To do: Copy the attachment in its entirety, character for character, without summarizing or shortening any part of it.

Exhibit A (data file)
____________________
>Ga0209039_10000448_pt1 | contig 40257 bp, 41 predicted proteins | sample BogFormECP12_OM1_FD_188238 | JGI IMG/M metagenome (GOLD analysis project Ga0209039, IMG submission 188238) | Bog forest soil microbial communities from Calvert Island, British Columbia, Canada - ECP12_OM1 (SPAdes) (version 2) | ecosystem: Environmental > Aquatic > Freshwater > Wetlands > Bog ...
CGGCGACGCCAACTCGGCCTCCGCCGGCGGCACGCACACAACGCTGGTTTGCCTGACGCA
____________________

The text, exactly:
>Ga0209039_10000448_pt1 | contig 40257 bp, 41 predicted proteins | sample BogFormECP12_OM1_FD_188238 | JGI IMG/M metagenome (GOLD analysis project Ga0209039, IMG submission 188238) | Bog forest soil microbial communities from Calvert Island, British Columbia, Canada - ECP12_OM1 (SPAdes) (version 2) | ecosystem: Environmental > Aquatic > Freshwater > Wetlands > Bog ...
CGGCGACGCCAACTCGGCCTCCGCCGGCGGCACGCACACAACGCTGGTTTGCCTGACGCA